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LVL UP Learns The Joys And Pitfalls Of Running An Indie Label

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Photo: LVL UP press image

It’s one thing to start a band while in college, but the members of LVL UP also launched their own label. They used it to release their first album, "Space Brothers," on cassette.

"We just did like a short run of 100 cassette tapes," singer and guitarist Mike Caridi says. "We bought a cassette duplicator and a bunch of blank cassettes and we used the art building on our college campus to print some nice looking cardstock and went from there."

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Those cassettes reached listeners well outside the art department at SUNY-Purchase, where the band attended college.

And their label -- Double Double Whammy -- became more than just an outlet for their own material. They also distributed music from over a dozen other artists like Mitski and Frankie Cosmos.

LVL UP toured and sold albums, but a D.I.Y. approach doesn’t always pay the bills.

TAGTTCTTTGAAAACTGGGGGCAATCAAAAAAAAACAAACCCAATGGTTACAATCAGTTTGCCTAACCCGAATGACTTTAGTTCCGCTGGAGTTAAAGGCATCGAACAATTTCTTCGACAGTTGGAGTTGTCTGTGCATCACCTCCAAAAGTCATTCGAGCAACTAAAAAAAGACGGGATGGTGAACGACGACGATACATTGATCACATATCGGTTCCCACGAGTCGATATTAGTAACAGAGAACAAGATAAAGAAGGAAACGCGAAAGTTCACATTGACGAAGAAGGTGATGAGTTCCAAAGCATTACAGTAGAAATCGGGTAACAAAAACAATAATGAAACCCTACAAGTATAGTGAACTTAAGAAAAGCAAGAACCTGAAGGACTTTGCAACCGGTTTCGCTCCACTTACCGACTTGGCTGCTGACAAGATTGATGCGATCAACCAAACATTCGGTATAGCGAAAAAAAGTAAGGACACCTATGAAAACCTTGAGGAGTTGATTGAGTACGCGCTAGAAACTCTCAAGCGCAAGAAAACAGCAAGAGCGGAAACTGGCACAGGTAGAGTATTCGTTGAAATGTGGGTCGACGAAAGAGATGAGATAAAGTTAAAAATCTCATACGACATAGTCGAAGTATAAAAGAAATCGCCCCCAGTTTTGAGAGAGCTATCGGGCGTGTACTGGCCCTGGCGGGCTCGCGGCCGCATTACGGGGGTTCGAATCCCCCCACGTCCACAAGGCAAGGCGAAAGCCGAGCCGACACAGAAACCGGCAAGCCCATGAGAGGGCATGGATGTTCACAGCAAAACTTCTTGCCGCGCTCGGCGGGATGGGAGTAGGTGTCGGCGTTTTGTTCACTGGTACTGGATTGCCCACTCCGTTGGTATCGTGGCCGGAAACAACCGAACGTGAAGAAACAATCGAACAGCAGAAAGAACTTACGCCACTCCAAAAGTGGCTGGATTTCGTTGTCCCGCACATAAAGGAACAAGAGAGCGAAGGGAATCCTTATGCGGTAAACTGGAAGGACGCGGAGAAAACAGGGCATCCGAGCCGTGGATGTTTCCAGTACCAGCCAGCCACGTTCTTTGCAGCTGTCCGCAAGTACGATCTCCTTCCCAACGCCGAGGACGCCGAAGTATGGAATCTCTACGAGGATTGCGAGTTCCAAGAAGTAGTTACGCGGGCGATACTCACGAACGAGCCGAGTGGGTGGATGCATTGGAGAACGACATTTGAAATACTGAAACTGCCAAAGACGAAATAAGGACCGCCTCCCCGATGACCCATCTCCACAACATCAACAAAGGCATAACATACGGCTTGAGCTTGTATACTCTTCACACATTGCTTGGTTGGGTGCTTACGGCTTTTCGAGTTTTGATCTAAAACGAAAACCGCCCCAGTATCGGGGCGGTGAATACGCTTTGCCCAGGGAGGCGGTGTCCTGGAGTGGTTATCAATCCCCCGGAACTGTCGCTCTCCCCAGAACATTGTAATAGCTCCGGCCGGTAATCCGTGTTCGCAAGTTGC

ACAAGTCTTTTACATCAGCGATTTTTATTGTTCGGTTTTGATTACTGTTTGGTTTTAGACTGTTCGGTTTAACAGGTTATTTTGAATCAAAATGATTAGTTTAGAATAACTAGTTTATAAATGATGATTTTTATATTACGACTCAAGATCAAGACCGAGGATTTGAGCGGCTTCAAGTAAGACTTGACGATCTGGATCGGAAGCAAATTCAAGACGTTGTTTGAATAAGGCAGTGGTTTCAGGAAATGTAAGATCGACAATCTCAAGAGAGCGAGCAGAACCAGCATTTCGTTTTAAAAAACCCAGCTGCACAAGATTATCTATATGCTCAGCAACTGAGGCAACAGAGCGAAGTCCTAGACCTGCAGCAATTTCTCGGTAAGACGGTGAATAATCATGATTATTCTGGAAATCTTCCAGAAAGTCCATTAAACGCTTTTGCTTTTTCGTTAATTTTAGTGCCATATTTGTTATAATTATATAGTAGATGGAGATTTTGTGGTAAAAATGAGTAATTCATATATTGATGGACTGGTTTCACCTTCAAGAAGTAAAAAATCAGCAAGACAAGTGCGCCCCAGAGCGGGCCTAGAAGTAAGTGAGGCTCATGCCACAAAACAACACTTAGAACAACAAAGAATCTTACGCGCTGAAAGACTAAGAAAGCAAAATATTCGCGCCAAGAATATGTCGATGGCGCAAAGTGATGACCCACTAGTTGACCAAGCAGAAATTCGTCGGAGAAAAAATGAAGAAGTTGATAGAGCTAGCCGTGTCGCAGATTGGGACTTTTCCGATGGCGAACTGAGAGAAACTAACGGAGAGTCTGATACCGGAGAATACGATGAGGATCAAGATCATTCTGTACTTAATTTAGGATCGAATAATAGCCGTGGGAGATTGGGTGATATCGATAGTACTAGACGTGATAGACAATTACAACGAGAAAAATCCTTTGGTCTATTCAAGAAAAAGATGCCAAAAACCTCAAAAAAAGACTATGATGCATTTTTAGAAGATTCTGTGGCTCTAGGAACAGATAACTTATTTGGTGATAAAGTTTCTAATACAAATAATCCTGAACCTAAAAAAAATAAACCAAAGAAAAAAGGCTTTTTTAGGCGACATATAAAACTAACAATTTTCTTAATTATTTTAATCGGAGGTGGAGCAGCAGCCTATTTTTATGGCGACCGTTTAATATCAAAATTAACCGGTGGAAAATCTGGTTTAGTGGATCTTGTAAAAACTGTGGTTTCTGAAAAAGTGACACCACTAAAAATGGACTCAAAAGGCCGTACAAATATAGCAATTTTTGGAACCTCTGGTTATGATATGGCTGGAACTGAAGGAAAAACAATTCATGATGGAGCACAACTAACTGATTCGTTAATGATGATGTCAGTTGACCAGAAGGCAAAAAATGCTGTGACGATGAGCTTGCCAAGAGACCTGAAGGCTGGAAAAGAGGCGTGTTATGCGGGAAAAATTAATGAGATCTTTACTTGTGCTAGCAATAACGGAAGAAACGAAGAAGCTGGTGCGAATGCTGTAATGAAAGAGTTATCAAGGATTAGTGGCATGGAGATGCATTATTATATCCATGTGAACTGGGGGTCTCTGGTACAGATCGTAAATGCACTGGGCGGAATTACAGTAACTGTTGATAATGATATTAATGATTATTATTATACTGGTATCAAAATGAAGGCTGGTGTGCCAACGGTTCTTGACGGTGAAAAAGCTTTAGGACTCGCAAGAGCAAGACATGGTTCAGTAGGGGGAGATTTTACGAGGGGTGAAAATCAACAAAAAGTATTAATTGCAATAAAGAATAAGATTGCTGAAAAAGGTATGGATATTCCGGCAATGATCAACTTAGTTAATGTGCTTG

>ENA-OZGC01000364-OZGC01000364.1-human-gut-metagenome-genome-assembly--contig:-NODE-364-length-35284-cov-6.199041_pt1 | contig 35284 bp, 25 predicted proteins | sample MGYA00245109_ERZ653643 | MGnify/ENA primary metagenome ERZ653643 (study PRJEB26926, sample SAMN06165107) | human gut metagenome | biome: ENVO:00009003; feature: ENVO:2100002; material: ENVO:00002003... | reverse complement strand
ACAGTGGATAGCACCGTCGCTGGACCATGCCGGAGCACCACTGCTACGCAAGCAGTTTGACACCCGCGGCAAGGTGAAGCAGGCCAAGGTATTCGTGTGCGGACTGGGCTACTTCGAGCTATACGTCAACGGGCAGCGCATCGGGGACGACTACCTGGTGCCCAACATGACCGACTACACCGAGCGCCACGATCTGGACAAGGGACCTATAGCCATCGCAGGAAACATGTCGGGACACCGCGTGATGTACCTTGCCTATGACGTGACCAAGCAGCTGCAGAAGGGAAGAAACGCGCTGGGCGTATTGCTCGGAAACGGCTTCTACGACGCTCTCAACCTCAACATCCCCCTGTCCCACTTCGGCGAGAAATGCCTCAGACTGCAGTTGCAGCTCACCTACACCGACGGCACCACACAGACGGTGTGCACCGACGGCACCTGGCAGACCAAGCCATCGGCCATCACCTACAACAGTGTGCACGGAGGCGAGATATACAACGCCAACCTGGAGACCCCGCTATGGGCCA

That changed when the band crossed paths with Sub Pop Records: An established label that’s released music by bands like Sleater Kinney, Fleet Foxes and the Postal Service. Nick Corbo, LVL UP’s bassist, thinks the move happened at the perfect time.

"We were looking for a step forward and a step up," Corbo says. "What happened with Sub Pop definitely, positively affected the longevity of the project."

Sub Pop recently released LVL UP’s new album, “Return to Love.” The band’s not getting rich -- but that’s OK. It’s in a better place financially, and Caridi says the band still feels like it honors its independent roots.

"We’ve done a lot of releases now. Doing it as a passion project is a better route than trying to do it as a lucrative business, because it’s not."

So while signing to Sub Pop places the members of LVL UP among some big names in indie music, their ambitious spirit that started on a small college campus remains alive and well.

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